Commonplace Book #78

If given to dispirited musings, [Alexander] Hamilton could never completely withdraw from politics.  His dismay over Jefferson’s success only added urgency to his desire to reverse the Republican tide.  In “The Examination” essays, Hamilton undertook a broad-gauge assault on [president] Jefferson’s program. The tone was captious and lacked the large-minded generosity that had distinguished his earlier work.  Jefferson wanted to abolish the fourteen-year naturalization period for immigrants, and Hamilton insinuated that foreigners, not real Americans, had voted the Virginian into office; he predicted that “the influx of foreigners” would “change and corrupt the national spirit.”  Most amazing of all, this native West Indian published a diatribe against the Swiss-born treasury secretary, Albert Gallatin. “Who rules the councils of our own ill-fated, unhappy country?”  Hamilton asked, then replied, “A foreigner!” Throughout his career, Hamilton had been an unusually tolerant man with enlightened views on slavery, native Americans, and Jews.  His whole vision of American manufacturing had been predicated on immigration.  Now, embittered by his personal setbacks, he sometimes betrayed his own best nature.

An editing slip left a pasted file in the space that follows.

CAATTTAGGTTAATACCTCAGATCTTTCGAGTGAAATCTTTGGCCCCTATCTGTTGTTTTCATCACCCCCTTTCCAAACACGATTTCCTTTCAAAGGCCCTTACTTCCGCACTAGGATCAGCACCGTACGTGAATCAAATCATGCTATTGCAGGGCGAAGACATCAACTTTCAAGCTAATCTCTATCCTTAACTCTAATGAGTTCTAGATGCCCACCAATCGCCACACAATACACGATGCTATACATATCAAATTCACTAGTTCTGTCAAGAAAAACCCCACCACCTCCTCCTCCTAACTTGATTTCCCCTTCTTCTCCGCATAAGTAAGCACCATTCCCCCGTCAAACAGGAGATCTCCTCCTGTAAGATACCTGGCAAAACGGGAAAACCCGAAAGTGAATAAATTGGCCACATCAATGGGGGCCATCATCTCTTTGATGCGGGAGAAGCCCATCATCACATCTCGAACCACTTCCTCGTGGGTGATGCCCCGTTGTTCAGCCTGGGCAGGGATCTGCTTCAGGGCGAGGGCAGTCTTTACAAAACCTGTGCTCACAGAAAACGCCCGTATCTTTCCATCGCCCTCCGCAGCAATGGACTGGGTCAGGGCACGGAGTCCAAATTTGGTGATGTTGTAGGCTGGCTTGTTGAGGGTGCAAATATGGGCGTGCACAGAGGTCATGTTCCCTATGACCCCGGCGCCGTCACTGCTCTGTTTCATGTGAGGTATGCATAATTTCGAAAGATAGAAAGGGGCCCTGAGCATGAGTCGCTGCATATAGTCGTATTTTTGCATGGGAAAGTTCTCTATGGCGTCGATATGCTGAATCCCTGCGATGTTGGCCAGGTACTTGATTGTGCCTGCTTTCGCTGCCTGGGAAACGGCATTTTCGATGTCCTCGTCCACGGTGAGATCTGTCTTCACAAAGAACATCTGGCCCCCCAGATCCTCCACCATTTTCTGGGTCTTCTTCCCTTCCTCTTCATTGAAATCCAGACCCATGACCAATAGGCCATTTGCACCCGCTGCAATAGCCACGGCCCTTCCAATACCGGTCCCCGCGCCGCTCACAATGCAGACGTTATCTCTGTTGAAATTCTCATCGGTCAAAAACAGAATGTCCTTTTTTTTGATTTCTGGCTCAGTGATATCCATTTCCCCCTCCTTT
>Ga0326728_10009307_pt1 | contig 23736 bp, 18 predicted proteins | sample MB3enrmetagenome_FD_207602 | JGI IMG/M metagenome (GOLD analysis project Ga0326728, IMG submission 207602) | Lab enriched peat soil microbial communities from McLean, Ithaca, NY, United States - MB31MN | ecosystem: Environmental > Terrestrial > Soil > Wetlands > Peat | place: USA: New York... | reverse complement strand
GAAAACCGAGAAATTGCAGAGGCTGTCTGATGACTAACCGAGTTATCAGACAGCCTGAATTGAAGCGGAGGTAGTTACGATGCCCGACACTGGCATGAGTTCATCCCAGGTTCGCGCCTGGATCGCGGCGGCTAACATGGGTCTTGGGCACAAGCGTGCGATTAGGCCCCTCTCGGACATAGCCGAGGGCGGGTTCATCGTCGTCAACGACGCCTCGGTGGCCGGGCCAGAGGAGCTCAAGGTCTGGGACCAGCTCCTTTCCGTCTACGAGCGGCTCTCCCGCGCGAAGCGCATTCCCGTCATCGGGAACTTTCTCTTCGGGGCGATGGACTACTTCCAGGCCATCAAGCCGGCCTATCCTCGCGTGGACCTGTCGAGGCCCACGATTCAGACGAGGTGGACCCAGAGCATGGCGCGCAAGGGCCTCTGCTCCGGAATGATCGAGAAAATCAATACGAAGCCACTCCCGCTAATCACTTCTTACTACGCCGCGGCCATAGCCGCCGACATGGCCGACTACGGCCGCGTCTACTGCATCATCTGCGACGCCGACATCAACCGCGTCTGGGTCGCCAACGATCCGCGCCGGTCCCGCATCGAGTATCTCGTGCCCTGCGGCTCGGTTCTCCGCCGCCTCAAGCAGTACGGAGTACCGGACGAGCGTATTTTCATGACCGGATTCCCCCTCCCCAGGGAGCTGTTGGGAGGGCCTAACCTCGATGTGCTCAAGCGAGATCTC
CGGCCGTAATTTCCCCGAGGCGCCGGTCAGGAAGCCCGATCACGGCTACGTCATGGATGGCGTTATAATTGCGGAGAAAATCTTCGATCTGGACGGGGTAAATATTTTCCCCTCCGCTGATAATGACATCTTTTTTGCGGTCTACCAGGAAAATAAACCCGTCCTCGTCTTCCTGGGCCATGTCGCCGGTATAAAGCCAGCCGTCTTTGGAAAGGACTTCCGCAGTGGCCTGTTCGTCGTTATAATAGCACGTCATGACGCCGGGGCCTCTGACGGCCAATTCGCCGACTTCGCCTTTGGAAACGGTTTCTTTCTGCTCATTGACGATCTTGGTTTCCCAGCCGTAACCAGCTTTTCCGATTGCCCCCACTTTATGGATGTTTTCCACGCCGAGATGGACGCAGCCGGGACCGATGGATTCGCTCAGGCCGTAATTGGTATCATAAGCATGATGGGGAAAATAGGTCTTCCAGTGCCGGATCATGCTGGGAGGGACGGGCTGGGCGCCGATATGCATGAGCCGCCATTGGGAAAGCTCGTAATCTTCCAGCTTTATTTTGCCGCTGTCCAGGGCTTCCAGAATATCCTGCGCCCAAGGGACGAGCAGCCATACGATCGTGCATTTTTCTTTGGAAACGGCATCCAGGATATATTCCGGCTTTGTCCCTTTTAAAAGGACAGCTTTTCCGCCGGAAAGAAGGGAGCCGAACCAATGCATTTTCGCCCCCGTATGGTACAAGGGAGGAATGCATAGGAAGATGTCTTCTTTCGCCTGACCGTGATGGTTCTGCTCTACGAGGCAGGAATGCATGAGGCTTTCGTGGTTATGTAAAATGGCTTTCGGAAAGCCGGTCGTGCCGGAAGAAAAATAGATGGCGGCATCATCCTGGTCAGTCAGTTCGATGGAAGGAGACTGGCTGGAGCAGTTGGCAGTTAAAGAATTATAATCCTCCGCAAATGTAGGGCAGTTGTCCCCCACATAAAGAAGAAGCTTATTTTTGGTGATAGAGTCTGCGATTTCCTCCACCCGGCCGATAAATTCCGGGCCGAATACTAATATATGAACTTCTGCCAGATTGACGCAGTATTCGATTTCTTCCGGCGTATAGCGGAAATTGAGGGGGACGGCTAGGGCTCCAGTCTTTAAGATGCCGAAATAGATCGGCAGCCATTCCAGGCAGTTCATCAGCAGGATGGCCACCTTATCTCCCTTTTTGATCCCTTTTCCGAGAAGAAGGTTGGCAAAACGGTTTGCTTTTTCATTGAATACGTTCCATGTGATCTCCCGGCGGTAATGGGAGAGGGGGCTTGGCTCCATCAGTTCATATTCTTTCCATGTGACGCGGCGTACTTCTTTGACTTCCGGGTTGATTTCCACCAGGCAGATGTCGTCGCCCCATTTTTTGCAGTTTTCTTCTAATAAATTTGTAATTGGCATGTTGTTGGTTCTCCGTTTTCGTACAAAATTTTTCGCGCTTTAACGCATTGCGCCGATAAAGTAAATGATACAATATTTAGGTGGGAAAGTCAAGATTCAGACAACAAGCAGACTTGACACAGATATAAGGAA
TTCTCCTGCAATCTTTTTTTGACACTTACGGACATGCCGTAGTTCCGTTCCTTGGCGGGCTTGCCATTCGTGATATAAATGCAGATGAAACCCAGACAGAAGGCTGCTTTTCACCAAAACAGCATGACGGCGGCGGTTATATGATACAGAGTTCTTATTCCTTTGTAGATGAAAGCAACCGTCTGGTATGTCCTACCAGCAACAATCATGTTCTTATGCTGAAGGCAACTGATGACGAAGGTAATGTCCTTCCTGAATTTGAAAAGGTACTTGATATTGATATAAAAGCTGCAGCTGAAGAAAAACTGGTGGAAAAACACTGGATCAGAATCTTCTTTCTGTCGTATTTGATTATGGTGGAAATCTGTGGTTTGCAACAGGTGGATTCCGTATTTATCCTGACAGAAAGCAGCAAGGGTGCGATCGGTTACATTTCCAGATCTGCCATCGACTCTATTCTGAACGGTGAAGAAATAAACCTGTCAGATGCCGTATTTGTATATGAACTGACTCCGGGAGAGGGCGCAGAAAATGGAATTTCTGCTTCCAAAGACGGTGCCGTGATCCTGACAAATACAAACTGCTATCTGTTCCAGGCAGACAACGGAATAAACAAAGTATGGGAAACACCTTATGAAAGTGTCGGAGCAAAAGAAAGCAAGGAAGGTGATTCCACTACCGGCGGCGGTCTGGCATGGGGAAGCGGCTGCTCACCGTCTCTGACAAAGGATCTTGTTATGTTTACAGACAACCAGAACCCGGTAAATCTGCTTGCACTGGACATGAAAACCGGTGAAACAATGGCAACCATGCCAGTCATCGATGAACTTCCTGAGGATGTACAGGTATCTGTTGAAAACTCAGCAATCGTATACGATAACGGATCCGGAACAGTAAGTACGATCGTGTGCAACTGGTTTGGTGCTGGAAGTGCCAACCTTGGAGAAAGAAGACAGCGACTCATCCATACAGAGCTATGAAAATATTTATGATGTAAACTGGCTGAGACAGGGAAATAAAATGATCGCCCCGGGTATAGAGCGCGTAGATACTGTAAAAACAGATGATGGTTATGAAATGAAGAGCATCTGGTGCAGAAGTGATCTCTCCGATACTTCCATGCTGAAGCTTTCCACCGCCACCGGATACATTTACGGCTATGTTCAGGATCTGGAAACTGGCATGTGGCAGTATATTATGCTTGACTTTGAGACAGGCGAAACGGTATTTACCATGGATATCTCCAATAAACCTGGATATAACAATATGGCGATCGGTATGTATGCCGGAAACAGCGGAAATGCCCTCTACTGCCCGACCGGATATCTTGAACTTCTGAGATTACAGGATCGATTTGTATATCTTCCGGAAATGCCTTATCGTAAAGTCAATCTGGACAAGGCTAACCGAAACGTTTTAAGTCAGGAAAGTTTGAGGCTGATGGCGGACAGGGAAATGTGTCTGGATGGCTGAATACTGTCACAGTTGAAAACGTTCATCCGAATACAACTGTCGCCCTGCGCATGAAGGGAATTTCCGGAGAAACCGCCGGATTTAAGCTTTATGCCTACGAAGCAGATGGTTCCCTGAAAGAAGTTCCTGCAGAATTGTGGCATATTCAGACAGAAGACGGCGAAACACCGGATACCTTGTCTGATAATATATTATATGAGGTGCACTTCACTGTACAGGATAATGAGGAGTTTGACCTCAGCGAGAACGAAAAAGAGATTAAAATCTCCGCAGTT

Ron Chernow, Alexander Hamilton, 658.